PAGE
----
Excellences, distinguished colleagues:
Since the Ebola outbreak was declared in March 2014 MSF, in partnership with the Ministries of Health, has provided care to nearly 5000 Ebola patients - almost 25% of all declared cases. We have 325 international and 3800 national staff working on the ground, run 8 Ebola Treatment Centres and are in clinical trials of experimental treatments. We also started addressing non-Ebola health needs. Last week alone, our teams in Sierra Leone distributed 1.8 million antimalarial treatments.
Since September, more actors have arrived on the ground, and today we witness a substantial decrease in the number of people infected by Ebola. However, we cannot say that the epidemic is under control. 10 months into the outbreak crucial gaps remain:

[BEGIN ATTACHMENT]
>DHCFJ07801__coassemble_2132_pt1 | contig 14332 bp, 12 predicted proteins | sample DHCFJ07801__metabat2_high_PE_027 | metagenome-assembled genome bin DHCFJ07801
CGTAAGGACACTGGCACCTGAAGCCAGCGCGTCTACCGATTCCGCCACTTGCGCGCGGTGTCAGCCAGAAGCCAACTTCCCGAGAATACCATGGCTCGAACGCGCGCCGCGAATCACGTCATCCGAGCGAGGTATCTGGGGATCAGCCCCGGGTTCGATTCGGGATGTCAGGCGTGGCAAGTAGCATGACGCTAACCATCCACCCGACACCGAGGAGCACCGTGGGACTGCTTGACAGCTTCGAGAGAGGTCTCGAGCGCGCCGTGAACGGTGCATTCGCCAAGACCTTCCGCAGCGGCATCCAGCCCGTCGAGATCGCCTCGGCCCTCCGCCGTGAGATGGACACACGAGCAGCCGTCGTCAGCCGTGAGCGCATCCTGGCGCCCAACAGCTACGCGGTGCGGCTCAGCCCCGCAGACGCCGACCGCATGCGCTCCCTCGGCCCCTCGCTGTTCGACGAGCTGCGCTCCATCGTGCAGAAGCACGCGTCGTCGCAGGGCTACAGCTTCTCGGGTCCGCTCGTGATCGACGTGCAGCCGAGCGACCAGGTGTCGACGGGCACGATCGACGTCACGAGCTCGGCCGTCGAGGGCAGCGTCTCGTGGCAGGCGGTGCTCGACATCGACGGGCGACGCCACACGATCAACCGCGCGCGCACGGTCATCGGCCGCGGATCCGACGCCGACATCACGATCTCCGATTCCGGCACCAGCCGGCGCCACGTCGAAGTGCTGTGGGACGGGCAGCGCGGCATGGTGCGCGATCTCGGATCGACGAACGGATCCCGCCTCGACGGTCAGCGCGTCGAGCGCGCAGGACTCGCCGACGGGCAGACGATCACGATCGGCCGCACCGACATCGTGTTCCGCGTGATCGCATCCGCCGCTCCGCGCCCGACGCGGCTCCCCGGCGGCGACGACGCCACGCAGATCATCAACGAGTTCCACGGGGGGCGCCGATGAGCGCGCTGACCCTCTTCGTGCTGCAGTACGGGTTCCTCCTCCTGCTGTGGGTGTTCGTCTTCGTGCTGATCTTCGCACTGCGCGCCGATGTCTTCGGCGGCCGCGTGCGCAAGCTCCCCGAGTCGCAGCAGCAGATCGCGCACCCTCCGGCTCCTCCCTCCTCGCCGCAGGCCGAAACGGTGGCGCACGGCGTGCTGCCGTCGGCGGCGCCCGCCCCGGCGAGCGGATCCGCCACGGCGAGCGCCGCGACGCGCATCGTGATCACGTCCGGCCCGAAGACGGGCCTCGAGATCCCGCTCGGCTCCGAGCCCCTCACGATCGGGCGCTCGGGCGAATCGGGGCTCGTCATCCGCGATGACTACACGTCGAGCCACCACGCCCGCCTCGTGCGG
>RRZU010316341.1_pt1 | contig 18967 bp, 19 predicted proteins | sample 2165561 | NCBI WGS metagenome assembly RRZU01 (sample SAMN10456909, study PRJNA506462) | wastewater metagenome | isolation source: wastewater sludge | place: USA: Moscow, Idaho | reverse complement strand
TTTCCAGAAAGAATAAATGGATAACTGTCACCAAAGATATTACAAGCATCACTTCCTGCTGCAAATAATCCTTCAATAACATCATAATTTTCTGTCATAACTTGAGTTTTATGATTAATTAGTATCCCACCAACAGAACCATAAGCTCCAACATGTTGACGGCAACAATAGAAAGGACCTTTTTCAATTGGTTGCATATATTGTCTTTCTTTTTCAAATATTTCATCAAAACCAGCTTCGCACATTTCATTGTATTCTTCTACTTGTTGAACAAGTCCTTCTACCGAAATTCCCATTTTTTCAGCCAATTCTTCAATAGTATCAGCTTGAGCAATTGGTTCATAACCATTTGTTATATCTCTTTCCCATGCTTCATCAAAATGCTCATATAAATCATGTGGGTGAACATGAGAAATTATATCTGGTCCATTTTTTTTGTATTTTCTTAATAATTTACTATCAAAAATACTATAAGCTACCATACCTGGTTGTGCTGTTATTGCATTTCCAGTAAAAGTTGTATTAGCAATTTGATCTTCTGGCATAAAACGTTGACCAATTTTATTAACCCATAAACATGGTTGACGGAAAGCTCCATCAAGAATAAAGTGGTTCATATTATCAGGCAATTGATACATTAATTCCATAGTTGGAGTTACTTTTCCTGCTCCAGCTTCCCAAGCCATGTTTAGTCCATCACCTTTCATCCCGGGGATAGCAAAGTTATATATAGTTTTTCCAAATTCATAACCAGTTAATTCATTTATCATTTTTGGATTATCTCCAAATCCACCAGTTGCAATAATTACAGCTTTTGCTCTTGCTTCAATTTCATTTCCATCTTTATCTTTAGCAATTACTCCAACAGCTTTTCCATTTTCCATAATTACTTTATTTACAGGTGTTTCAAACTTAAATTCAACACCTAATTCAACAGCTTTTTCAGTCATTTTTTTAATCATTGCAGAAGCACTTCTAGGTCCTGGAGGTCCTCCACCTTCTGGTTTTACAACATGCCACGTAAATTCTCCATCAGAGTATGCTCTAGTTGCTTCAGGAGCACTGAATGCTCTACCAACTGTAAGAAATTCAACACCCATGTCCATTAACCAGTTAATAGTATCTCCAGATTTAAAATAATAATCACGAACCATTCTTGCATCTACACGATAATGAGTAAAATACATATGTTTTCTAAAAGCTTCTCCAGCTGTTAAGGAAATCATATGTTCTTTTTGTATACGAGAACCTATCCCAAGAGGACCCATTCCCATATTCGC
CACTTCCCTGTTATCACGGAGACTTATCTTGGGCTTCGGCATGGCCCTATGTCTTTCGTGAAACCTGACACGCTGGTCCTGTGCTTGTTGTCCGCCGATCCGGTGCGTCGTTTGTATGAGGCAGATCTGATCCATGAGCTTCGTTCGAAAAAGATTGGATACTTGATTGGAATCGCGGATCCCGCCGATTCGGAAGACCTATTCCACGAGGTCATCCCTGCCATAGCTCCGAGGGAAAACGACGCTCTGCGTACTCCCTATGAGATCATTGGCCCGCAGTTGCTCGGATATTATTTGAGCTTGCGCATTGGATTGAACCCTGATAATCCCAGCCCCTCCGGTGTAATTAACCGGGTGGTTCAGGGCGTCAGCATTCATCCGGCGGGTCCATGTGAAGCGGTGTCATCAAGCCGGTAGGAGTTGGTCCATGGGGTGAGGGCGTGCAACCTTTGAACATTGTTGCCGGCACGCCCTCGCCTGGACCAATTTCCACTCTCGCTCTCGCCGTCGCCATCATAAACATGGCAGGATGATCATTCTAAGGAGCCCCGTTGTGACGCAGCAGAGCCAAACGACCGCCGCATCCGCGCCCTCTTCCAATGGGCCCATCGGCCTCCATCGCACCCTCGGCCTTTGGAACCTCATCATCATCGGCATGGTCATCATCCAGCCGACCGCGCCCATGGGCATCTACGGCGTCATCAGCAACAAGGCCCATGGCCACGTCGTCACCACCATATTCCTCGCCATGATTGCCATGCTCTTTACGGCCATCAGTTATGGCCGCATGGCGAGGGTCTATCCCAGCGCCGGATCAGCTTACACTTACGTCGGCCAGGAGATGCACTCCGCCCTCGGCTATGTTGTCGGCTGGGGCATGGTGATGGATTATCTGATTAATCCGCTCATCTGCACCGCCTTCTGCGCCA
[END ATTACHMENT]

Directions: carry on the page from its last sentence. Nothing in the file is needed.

- There is almost no sharing of information for cross-border contact tracing;
- Surveillance teams still lack basic resources for active case finding;
- Safe access to healthcare for non-Ebola cases remains largely neglected - very worrying with the rainy season beginning in just three months;
- Research for developing vaccines, treatments and diagnosis tools must be accelerated, with a practical plan to implement these in the response.
We strive to reach zero cases, but we cannot ignore other scenarios, where cases keep on emerging. How can the health systems learn to ‘cope’ with Ebola?
These challenges are beyond the scope of a private organisation such as MSF. They require a public health engagement and strong leadership.
The world was unable to contain this epidemic. The first lesson we must retain is that thousands have died because of international negligence.
It has become alarmingly evident that there is no functioning global response mechanism to a potential pandemic in countries with fragile health systems. A clear gap still remains between the commitments made and the direct action that is desperately needed.